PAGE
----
Finally, the last point we’ll touch upon is human genetic engineering and augmentation. By the time centennials enter their late 30s and 40s, the healthcare industry will be able to cure any genetic disease (before and after birth) and heal most any physical injury. (Learn more in our Future of Health series.) But the technology we'll use to heal the human body will also be used to enhance it, whether it's through tweaking your genes or installing a computer inside your brain. (Learn more in our Future of Human Evolution series.)
How will centennials decide to use this quantum leap in healthcare and biological mastery? Can we honestly expect them to use it just to stay healthy? Wouldn’t most of them use it to live extended lifespans? Wouldn’t some decide to become superhuman? And if they take these leaps forward, wouldn’t they want to provide the same benefits to their future children, i.e. designer babies?
The Centennial worldview
Centennials will be the first generation to know more about a fundamentally new technology—the Internet—than their parents (Gen Xers). But they will also be the first generation born into:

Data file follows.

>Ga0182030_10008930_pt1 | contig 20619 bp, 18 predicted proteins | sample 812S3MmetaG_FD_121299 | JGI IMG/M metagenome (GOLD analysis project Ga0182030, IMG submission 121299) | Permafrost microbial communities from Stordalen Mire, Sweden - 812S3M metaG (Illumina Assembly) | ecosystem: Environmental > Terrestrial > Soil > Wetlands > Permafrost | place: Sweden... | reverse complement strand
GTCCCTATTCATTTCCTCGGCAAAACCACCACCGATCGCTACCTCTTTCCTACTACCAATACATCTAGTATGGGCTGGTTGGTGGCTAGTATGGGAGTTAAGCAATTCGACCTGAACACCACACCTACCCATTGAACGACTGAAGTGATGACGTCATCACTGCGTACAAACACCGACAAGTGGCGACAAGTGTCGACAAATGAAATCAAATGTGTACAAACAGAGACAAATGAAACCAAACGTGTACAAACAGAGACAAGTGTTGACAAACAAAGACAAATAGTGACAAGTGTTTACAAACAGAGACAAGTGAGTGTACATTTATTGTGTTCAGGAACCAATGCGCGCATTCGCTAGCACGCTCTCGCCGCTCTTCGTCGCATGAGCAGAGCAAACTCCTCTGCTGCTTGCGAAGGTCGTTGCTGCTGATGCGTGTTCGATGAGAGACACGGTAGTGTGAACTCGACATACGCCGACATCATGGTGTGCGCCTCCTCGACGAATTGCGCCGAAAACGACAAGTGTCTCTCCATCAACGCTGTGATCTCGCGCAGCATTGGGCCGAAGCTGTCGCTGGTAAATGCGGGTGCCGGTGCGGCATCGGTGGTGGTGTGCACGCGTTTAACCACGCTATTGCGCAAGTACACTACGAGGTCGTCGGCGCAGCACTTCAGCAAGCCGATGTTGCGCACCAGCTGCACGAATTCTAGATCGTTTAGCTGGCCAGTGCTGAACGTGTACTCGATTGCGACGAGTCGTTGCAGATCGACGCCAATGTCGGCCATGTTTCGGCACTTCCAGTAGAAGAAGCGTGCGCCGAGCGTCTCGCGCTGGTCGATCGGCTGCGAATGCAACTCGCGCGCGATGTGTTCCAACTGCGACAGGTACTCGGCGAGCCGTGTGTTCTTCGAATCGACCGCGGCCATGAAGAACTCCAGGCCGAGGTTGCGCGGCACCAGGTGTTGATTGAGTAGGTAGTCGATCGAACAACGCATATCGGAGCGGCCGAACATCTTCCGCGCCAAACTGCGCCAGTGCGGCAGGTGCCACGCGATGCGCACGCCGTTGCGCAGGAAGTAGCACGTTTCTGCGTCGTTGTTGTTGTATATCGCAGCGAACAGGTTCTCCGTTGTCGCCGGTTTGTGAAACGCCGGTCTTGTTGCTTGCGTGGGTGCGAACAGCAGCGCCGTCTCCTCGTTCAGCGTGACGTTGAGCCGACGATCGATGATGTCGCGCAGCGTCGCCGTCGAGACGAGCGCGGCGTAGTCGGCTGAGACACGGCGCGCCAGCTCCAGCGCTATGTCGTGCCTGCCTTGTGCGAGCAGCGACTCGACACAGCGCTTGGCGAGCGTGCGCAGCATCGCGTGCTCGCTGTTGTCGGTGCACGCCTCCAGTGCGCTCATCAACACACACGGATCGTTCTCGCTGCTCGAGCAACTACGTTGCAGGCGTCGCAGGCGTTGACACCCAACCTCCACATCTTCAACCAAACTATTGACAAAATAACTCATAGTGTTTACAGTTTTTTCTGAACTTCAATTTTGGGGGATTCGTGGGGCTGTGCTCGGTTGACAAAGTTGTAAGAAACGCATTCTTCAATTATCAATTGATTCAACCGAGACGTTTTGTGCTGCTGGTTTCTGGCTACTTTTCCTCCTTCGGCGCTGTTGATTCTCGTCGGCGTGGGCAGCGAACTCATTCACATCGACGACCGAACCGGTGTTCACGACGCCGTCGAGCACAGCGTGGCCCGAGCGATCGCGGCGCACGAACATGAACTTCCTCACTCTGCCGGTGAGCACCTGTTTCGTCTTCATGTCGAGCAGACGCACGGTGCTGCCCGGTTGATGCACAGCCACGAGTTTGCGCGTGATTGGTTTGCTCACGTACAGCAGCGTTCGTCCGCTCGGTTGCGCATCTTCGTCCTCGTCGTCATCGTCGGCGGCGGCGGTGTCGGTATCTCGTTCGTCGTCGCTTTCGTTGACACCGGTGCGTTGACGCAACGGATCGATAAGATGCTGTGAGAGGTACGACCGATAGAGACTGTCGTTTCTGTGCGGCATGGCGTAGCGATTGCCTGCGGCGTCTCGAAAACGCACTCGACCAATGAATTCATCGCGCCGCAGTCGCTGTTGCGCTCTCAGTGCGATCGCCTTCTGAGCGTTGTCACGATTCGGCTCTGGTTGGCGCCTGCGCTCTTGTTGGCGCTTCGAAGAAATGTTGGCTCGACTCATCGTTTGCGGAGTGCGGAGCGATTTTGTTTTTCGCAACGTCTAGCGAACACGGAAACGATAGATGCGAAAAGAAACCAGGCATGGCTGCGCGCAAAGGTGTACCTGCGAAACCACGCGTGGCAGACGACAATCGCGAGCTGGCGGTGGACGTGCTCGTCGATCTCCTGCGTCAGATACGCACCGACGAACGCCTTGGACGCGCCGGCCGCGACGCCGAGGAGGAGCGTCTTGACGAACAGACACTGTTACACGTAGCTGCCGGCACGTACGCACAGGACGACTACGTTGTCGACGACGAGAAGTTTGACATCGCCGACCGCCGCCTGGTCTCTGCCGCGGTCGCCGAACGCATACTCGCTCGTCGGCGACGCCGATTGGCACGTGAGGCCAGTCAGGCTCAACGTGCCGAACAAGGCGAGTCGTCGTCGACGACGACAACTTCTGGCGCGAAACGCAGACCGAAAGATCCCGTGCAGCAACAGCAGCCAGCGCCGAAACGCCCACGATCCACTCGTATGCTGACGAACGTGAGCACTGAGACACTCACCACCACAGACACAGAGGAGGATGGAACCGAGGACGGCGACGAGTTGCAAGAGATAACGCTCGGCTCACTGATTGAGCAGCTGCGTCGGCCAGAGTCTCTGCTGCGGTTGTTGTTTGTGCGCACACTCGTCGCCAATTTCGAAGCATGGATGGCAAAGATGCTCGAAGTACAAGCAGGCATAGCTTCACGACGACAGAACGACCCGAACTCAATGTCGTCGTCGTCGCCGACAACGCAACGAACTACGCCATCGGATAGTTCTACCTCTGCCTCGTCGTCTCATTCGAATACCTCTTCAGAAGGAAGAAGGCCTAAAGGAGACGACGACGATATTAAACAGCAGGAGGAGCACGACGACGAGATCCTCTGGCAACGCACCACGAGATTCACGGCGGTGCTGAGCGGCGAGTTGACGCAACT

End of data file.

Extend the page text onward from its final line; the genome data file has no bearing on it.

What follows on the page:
- A world that might not need all of them (re: fewer jobs in the future);
- A world of abundance where they could work less to survive than any generation has in centuries;
- A world where the real and the digital are merged to form an entirely new reality; and
- A world where the limits of the human body will for the first time become modifiable thanks to the mastery of science.
Overall, centennials weren't born into any old period of time; they will come of age into a time that will redefine human history. But as of 2016, they are still young, and they still have no clue what kind of world is waiting for them. … Now that I'm thinking about it, maybe we should wait a decade or two before we let them read this.